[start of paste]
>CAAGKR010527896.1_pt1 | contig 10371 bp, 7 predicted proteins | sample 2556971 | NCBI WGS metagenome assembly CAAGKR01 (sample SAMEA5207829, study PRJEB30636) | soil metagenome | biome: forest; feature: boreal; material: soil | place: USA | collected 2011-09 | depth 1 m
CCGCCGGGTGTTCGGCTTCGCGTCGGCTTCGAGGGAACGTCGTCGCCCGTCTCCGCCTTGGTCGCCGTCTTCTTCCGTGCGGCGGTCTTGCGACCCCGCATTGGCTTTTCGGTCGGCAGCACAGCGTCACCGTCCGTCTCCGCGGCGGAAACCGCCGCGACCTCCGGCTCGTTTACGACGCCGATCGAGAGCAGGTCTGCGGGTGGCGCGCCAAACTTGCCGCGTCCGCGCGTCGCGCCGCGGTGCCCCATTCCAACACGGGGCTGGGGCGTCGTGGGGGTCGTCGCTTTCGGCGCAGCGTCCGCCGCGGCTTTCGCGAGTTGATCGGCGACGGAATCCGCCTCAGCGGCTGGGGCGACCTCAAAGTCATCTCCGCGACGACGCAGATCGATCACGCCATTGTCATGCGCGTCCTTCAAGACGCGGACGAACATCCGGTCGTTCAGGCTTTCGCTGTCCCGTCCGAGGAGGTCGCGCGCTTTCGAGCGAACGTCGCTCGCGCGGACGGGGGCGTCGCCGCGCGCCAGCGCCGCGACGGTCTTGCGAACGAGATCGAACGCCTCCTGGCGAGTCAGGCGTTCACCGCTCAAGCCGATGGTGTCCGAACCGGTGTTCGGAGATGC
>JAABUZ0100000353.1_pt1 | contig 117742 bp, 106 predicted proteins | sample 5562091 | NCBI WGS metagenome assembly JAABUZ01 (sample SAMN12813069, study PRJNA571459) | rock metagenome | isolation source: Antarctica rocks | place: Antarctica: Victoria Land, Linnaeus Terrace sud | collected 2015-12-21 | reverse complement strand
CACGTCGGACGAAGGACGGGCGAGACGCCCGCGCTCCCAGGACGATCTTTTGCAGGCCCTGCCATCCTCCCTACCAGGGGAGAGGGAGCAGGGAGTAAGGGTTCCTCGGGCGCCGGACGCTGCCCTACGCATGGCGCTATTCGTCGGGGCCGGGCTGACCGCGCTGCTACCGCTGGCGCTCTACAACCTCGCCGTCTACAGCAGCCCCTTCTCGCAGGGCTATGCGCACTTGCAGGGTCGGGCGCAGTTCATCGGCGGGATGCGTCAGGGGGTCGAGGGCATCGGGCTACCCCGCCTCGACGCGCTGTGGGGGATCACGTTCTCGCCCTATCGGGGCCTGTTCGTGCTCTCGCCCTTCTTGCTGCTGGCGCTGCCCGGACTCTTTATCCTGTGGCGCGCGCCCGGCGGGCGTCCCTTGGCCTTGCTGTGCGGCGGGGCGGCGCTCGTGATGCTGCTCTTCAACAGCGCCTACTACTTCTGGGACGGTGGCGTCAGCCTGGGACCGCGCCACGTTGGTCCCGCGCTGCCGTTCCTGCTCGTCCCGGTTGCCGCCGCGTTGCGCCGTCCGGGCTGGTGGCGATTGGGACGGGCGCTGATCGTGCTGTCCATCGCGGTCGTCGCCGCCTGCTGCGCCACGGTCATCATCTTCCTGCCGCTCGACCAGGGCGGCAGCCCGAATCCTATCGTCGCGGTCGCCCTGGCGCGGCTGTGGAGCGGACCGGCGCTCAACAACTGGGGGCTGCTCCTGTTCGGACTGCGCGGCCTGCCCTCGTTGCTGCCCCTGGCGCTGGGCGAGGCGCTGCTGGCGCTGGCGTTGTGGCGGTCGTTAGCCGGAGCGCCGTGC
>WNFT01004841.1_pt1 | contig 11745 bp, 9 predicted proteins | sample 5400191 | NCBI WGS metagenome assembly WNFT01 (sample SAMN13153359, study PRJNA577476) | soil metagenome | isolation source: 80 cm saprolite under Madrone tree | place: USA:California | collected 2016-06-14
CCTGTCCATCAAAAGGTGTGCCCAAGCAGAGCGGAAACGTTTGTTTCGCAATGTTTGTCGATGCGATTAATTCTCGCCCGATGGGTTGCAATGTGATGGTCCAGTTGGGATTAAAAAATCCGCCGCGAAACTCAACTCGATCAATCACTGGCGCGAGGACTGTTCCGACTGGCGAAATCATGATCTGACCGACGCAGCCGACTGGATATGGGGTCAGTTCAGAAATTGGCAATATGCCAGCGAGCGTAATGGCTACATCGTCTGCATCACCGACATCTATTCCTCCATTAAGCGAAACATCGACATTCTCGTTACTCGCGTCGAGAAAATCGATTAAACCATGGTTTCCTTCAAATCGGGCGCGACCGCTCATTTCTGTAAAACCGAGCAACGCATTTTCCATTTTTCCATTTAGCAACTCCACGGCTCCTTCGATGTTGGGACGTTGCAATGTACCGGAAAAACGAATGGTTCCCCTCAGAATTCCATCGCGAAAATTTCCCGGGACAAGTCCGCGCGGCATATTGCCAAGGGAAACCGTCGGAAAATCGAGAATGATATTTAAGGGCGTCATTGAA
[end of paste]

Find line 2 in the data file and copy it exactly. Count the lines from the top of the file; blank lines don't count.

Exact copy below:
CCGCCGGGTGTTCGGCTTCGCGTCGGCTTCGAGGGAACGTCGTCGCCCGTCTCCGCCTTGGTCGCCGTCTTCTTCCGTGCGGCGGTCTTGCGACCCCGCATTGGCTTTTCGGTCGGCAGCACAGCGTCACCGTCCGTCTCCGCGGCGGAAACCGCCGCGACCTCCGGCTCGTTTACGACGCCGATCGAGAGCAGGTCTGCGGGTGGCGCGCCAAACTTGCCGCGTCCGCGCGTCGCGCCGCGGTGCCCCATTCCAACACGGGGCTGGGGCGTCGTGGGGGTCGTCGCTTTCGGCGCAGCGTCCGCCGCGGCTTTCGCGAGTTGATCGGCGACGGAATCCGCCTCAGCGGCTGGGGCGACCTCAAAGTCATCTCCGCGACGACGCAGATCGATCACGCCATTGTCATGCGCGTCCTTCAAGACGCGGACGAACATCCGGTCGTTCAGGCTTTCGCTGTCCCGTCCGAGGAGGTCGCGCGCTTTCGAGCGAACGTCGCTCGCGCGGACGGGGGCGTCGCCGCGCGCCAGCGCCGCGACGGTCTTGCGAACGAGATCGAACGCCTCCTGGCGAGTCAGGCGTTCACCGCTCAAGCCGATGGTGTCCGAACCGGTGTTCGGAGATGC